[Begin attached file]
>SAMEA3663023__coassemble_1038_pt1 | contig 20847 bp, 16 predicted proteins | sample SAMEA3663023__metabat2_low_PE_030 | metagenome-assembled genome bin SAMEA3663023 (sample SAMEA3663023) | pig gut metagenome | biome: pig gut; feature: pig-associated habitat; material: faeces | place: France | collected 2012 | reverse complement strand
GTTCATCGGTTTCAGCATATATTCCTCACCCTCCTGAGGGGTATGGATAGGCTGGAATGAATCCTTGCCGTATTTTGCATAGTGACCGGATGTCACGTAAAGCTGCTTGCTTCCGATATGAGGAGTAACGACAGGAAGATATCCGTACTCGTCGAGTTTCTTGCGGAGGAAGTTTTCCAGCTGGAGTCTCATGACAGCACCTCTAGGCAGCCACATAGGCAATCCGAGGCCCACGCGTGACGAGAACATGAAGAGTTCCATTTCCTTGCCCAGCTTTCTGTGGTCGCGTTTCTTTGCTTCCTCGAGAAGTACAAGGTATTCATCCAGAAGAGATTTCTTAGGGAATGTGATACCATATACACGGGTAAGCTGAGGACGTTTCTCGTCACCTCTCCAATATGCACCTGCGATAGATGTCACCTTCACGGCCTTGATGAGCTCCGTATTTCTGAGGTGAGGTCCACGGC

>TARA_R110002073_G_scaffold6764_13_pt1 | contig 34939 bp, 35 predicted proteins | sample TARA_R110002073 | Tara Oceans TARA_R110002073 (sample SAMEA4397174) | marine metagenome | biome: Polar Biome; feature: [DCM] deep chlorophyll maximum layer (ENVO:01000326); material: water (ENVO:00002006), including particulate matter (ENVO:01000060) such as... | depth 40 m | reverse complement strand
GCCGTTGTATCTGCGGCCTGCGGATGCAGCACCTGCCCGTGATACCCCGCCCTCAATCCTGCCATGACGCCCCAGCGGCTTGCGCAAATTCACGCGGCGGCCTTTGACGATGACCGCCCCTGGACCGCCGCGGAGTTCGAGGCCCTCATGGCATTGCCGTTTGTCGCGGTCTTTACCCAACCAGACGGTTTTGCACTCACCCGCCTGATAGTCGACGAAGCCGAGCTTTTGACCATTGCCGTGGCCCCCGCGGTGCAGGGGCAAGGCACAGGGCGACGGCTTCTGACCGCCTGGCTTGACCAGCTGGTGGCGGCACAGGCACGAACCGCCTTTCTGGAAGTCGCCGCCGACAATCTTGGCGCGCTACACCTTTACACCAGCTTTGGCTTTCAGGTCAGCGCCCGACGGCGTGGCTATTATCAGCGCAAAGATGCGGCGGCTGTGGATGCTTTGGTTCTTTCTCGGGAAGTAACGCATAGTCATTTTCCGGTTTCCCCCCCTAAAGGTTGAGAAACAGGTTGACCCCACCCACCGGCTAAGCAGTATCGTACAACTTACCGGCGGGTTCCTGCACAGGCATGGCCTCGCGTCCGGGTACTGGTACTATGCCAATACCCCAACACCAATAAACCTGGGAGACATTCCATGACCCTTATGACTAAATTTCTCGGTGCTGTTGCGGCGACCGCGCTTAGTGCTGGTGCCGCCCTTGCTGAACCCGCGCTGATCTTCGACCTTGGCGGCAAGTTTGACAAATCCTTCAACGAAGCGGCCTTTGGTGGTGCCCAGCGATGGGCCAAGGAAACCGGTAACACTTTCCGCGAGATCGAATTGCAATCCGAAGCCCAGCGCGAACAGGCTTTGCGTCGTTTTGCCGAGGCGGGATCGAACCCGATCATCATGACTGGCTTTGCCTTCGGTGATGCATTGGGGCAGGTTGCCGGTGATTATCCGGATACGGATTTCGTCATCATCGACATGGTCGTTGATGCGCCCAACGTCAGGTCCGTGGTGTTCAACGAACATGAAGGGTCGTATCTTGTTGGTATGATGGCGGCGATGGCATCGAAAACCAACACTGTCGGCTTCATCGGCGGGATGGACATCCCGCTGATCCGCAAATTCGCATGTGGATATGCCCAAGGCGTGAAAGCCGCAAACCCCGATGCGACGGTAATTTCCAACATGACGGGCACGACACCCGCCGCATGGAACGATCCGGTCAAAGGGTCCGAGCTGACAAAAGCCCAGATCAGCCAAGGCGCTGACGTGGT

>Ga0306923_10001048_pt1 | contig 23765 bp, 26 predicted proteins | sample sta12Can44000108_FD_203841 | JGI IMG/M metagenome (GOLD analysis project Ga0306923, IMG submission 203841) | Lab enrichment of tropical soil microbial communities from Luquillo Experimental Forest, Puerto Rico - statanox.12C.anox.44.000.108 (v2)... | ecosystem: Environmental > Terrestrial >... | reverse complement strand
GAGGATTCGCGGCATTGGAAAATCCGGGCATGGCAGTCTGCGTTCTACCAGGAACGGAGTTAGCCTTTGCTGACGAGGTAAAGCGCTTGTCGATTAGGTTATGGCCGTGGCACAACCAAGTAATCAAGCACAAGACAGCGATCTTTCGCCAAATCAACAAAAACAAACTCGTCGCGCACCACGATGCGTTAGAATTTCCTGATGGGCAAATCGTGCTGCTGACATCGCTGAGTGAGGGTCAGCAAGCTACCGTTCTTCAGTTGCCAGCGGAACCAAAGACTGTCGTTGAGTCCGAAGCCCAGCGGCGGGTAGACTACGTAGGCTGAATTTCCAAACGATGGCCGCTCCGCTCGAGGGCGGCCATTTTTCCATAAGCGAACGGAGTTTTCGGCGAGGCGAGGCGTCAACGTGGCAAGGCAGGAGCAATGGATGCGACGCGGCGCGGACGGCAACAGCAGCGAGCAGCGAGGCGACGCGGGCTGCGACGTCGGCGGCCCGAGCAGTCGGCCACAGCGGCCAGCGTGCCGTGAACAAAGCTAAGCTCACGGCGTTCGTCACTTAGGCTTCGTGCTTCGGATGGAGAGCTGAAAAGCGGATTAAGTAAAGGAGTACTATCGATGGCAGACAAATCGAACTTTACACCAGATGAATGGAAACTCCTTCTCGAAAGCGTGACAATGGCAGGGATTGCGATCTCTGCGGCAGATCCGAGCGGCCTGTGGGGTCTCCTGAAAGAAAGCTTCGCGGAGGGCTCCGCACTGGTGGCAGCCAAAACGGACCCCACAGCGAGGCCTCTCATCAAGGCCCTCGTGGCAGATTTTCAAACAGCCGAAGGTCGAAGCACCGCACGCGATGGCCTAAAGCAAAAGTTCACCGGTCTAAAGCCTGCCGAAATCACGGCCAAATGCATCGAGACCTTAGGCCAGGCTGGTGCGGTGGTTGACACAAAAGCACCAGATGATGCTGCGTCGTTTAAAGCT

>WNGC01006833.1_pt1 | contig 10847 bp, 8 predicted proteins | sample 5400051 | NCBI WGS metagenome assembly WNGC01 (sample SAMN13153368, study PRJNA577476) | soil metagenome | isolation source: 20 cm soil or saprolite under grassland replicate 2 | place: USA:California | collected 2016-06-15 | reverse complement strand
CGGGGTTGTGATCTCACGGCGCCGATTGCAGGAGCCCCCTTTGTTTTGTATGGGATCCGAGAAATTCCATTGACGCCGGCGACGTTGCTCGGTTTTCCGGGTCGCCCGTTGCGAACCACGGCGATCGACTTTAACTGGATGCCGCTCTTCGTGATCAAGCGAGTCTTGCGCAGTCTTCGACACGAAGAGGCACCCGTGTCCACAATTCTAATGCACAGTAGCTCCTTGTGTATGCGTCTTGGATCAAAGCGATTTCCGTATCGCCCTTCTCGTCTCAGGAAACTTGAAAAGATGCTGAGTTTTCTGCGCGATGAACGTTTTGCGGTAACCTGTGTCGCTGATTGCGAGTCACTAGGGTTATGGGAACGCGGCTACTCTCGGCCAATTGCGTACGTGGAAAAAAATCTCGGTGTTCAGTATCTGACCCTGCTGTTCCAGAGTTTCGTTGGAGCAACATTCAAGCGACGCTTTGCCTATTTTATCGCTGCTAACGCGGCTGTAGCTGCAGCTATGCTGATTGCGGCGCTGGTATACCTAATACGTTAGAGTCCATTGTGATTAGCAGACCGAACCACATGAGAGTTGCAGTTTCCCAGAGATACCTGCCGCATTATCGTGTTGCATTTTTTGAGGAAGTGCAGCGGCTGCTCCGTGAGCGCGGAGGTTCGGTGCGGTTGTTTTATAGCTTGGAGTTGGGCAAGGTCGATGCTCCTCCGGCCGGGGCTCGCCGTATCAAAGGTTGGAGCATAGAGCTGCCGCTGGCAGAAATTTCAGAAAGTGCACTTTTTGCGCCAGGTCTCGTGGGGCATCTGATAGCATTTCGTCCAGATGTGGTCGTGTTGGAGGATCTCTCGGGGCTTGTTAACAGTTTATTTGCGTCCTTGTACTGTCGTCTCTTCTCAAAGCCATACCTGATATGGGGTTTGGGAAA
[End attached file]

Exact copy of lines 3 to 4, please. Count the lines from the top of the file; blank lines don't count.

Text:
>TARA_R110002073_G_scaffold6764_13_pt1 | contig 34939 bp, 35 predicted proteins | sample TARA_R110002073 | Tara Oceans TARA_R110002073 (sample SAMEA4397174) | marine metagenome | biome: Polar Biome; feature: [DCM] deep chlorophyll maximum layer (ENVO:01000326); material: water (ENVO:00002006), including particulate matter (ENVO:01000060) such as... | depth 40 m | reverse complement strand
GCCGTTGTATCTGCGGCCTGCGGATGCAGCACCTGCCCGTGATACCCCGCCCTCAATCCTGCCATGACGCCCCAGCGGCTTGCGCAAATTCACGCGGCGGCCTTTGACGATGACCGCCCCTGGACCGCCGCGGAGTTCGAGGCCCTCATGGCATTGCCGTTTGTCGCGGTCTTTACCCAACCAGACGGTTTTGCACTCACCCGCCTGATAGTCGACGAAGCCGAGCTTTTGACCATTGCCGTGGCCCCCGCGGTGCAGGGGCAAGGCACAGGGCGACGGCTTCTGACCGCCTGGCTTGACCAGCTGGTGGCGGCACAGGCACGAACCGCCTTTCTGGAAGTCGCCGCCGACAATCTTGGCGCGCTACACCTTTACACCAGCTTTGGCTTTCAGGTCAGCGCCCGACGGCGTGGCTATTATCAGCGCAAAGATGCGGCGGCTGTGGATGCTTTGGTTCTTTCTCGGGAAGTAACGCATAGTCATTTTCCGGTTTCCCCCCCTAAAGGTTGAGAAACAGGTTGACCCCACCCACCGGCTAAGCAGTATCGTACAACTTACCGGCGGGTTCCTGCACAGGCATGGCCTCGCGTCCGGGTACTGGTACTATGCCAATACCCCAACACCAATAAACCTGGGAGACATTCCATGACCCTTATGACTAAATTTCTCGGTGCTGTTGCGGCGACCGCGCTTAGTGCTGGTGCCGCCCTTGCTGAACCCGCGCTGATCTTCGACCTTGGCGGCAAGTTTGACAAATCCTTCAACGAAGCGGCCTTTGGTGGTGCCCAGCGATGGGCCAAGGAAACCGGTAACACTTTCCGCGAGATCGAATTGCAATCCGAAGCCCAGCGCGAACAGGCTTTGCGTCGTTTTGCCGAGGCGGGATCGAACCCGATCATCATGACTGGCTTTGCCTTCGGTGATGCATTGGGGCAGGTTGCCGGTGATTATCCGGATACGGATTTCGTCATCATCGACATGGTCGTTGATGCGCCCAACGTCAGGTCCGTGGTGTTCAACGAACATGAAGGGTCGTATCTTGTTGGTATGATGGCGGCGATGGCATCGAAAACCAACACTGTCGGCTTCATCGGCGGGATGGACATCCCGCTGATCCGCAAATTCGCATGTGGATATGCCCAAGGCGTGAAAGCCGCAAACCCCGATGCGACGGTAATTTCCAACATGACGGGCACGACACCCGCCGCATGGAACGATCCGGTCAAAGGGTCCGAGCTGACAAAAGCCCAGATCAGCCAAGGCGCTGACGTGGT